Chronic Pain Leads to Higher Opioid Doses and Lower QoL in Sickle Cell Patients

In adults with sickle cell disease, higher daily opioid use may be associated with poorer health-related quality of life.

In adults with sickle cell disease, higher daily opioid use may be associated with poorer health-related quality of life (HRQoL), according to a study published in Hematology.

Adult patients with sickle cell disease often experience a complex chronic pain syndrome that is frequently treated with long-term opioid regimens. However, the literature is sparse regarding the connection between daily opioid use and patient HRQoL.

A total of 99 adult patients with sickle cell disease (65% women; median age, 30 years; 78% sickle cell hemoglobin, 22% sickle cell-hemoglobin C) were enrolled in a cross-sectional cohort trial between January 2014 and July 2017. They were administered the Patient Health Questionnaires-15 (PHQ-15) and -9 (PHQ-9), along with the Medical Outcome Study 36 Item Short Form (SF-36) and Generalized Anxiety Disorder-7 surveys.

Medical chart review provided patients’ daily outpatient opioid regimens, and chronic pain was defined as pain experienced ≥3 days per week over 6 months or daily opioid use to manage pain. All doses were converted into morphine milligram equivalents (MME), with a dichotomous cutoff separating participant intake into dose groups of <90 MME/day (low dose; n=50) or ≥90 MME/day (high dose; n=49). Survey scores and daily opioid dose were examined, and multivariable regression analysis was performed using demographics, clinical characteristics, and HRQoL results as variables.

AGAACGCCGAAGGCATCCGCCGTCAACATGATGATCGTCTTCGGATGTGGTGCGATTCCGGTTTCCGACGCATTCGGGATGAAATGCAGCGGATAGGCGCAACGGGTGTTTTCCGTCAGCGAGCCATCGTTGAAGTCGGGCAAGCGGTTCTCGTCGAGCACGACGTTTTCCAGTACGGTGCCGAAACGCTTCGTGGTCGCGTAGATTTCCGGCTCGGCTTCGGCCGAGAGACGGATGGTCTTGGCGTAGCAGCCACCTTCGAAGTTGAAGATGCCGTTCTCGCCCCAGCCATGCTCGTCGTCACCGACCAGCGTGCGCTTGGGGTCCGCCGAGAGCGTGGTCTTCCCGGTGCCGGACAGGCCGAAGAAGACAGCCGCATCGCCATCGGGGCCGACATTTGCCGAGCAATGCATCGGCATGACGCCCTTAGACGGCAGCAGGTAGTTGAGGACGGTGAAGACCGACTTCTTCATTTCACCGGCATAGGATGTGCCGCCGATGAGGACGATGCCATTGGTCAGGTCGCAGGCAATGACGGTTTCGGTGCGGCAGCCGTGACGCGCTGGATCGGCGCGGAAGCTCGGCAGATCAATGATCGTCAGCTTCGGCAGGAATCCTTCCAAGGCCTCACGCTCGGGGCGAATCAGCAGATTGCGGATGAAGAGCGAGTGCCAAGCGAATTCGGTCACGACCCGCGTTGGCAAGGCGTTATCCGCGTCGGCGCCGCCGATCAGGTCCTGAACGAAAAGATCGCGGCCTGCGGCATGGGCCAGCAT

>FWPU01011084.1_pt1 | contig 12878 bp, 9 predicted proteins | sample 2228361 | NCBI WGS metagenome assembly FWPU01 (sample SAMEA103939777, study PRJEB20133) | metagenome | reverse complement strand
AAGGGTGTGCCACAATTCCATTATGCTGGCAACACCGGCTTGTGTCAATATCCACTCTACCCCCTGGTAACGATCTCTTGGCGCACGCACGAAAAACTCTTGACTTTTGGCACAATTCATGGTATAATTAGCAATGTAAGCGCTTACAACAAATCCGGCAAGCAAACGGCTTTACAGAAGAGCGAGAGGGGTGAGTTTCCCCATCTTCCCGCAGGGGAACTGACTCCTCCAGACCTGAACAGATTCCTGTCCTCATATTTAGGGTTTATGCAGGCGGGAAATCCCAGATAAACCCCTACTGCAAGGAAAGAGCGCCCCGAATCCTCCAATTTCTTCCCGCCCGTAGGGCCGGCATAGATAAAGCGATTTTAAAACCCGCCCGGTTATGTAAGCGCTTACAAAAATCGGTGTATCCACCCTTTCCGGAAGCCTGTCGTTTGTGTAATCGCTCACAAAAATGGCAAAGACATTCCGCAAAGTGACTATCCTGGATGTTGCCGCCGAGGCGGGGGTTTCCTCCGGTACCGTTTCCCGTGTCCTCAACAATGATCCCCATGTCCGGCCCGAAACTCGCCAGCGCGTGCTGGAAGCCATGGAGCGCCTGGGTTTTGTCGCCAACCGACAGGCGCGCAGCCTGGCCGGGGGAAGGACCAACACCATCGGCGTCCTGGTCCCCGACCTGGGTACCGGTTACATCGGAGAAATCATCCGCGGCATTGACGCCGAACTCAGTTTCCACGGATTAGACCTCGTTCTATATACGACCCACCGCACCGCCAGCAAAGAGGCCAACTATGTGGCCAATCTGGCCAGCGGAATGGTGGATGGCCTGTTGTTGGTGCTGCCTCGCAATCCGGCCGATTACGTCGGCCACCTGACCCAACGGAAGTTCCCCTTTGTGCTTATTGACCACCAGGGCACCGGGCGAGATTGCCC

The overall median opioid dose was 80 MME/day. Individuals in the high vs low opioid dose group had higher levels of chronic pain (96% vs 36%, respectively; P <.0001), lower SF-36 scores on 7 of 8 subscales (P <.0001 to P =.13), and lower physical and mental summaries (P =.02 and P = .03, respectively). In addition, compared with the low opioid dose group, the high-dose group had a greater somatic burden as assessed with the PHQ-15 (P <.0001), more anxiety as evaluated with the General Anxiety Disorder Questionnaire-7 (P =.006), and worse depression, as assessed with the PHQ-9 (P =.002).

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Regression analysis indicated that chronic pain was the strongest predictor of higher daily opioid dosage (P <.0001). In patients reporting chronic pain, there were 3 other important predictors of opioid use ≥90 MME/day: low SF-36 mental summary score (P =.002), elevated PHQ-15 score (P =.012), and decreased SF-36 physical summary score (P = .042).

Study limitations include an inability to establish causality among chronic pain, higher opioid dosages, and reduced HRQoL, as well as the use of questions from the 4 surveys, which omitted information on pain history and modulation.

“Although many adults with [sickle cell disease have] severe daily pain, our data suggest that these higher daily opioid doses may not meaningfully improve the quality of life for these patients,” concluded the study authors.

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Karafin MS, Singavi A, Hussain J, et al. Predictive factors of daily opioid use and quality of life in adults with sickle cell disease [published online May 31, 2018]. Hematology. doi:10.1080/10245332.2018.1479997